Keeping it Clean
 Sue the Leaders?
WHAT YOU CAN DO
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News

Car Workers on Howard Hit List


Car industry workers will be the next target in the Howard Government’s aggressive union-busting campaign.

Workplace Relations Minister Tony Abbott has thrown down the gauntlet by linking ongoing tarrif protection to industrial relations “reform” in an industry setting records for productivity and export earnings.

The Abbott agenda is made clear by the direction of a Government-ordered Productivity Commission. In a position paper the Commission picks up the Minister's linkage of on-going industry support, due to fall to 10 percent in 2005, with severe restrictions on workers' rights.

Specifically, Abbott and the Commission, are backing Australian Industry Group (AIG) demands that would see ...

- bargaining periods terminated if protected action caused damage to any firm or industry

- protected action outlawed prior to the expiry dates of certified agreements

- the AIRC empowered to block industrial action by giving 24 hours notice with the right to suspend the registration of any union for non-compliance

- action in suport of "pattern or industry agreements" outlawed.

AMWU organiser, Steve Johnson, says the proposals mean the Productivy Commission has abrogated terms of reference requiring it to consider Australia's international obligations.

"It has considered our responsibilities to WTO and APEC but completely ignored binding ILO agreements Australia has signed-off on," he said.

"The most obvious are the rights to organise and bargain collectively."

Johnson says Abbott and the Productivity Commission make it clear that the AMWU has been added to to a target list headed by the Maritime Union and CFMEU.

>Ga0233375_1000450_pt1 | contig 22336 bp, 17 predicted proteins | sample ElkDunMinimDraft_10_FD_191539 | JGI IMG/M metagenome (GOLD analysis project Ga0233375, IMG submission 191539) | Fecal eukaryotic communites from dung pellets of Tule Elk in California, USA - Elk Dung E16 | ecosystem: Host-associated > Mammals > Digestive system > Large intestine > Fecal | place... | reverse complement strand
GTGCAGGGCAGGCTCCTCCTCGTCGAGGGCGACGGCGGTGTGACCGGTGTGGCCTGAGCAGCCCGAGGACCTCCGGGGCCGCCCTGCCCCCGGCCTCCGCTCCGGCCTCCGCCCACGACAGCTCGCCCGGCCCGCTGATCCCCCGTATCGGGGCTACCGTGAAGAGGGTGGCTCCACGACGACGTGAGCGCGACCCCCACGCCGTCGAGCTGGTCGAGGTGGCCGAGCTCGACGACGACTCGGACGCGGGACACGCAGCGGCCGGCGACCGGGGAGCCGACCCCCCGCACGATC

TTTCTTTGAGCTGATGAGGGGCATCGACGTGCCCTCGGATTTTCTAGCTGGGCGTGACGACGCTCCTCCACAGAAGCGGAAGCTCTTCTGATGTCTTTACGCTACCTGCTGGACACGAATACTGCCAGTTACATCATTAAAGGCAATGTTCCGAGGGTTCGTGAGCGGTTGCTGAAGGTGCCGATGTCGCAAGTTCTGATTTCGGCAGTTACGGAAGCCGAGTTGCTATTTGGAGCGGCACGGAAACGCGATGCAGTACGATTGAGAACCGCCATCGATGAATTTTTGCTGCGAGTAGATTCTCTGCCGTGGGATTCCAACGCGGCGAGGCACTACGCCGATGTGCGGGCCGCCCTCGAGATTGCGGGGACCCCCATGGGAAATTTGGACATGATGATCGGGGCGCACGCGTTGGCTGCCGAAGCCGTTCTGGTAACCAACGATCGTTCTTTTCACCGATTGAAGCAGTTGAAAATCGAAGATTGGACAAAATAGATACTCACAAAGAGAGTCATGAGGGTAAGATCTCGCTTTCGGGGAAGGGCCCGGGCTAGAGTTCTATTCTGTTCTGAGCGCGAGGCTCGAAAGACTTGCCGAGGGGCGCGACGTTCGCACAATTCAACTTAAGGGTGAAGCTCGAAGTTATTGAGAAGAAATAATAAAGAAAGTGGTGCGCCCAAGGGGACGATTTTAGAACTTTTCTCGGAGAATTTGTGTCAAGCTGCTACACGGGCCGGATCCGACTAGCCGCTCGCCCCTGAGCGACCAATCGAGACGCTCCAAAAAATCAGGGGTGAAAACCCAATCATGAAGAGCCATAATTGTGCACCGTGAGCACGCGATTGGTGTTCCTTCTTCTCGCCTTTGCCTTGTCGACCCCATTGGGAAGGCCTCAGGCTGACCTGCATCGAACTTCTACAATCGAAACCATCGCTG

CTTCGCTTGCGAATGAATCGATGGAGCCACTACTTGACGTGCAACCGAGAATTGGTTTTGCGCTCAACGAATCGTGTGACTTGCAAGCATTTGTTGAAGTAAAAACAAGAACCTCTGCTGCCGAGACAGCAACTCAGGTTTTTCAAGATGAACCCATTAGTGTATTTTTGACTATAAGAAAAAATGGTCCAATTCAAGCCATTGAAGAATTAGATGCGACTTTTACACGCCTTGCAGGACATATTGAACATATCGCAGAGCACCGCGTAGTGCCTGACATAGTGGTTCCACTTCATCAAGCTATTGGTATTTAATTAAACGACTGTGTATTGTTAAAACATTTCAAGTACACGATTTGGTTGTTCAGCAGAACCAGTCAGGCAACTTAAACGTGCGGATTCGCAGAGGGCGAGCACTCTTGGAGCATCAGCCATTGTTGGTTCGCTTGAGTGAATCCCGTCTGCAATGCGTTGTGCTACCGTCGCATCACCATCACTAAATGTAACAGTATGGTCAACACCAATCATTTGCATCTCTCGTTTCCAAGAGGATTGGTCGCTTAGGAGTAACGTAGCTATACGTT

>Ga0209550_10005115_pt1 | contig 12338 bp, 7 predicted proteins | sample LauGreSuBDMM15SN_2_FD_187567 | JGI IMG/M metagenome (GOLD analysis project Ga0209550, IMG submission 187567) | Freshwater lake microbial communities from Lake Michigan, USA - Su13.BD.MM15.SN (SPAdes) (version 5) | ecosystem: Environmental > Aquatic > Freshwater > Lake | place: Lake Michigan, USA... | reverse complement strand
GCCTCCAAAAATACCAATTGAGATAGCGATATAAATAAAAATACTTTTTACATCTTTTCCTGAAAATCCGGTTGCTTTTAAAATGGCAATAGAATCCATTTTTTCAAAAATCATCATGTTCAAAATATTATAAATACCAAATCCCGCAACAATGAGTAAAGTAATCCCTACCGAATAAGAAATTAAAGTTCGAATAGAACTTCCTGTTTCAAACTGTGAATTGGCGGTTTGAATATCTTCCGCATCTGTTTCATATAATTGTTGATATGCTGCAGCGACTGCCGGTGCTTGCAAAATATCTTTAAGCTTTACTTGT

He said there was no legitimate reason for the assault other than a philosophical opposition to effective trade unions.

"The linkage (between tarrifs and IR) is irresponsible and irrational," Johnson says. "The industry is achieving the highest level of productivity since records began and exports receipts are at record levels.

"Abbott is reacting to two high-profitle industrial disputes, including Tristar, where we fought for worker entitlements. We make no apology for that."

Statistics reveal that Australia is well down the list of days lost through industrial action in the auto industry.

In the decade to 2000, South Korea averaged 7250 working days lost per thousand employed through strikes and lockouts. Canada stood at 580, while Australia recorded 223.

Meanwhile, Australia and New Zealand were among seven countries censured for violation of trade union rights in the US-based International Confederation of Free Trade Union's 2000 report.

The others were Argentina, Chile, Swaziland, Turkey and Zimbabwe none of which, as the ACTU pointed out, was at the "cutting edge of competitiveness in the international automotive industry".

Countries like Sweden, Germany and Canada have successful car industries, and strong unions that bargain on an industry-wide, or pattern, basis.

Johnson called on Abbott to "drop the politics and join workers and manufacturers in a co-operative approach to ensuring the industry's future".

The AMWU wants Government to participate in an industry summit which would address issues that require an industry-wide approach.

Labor Council has pledged its support to the AMWU campaign.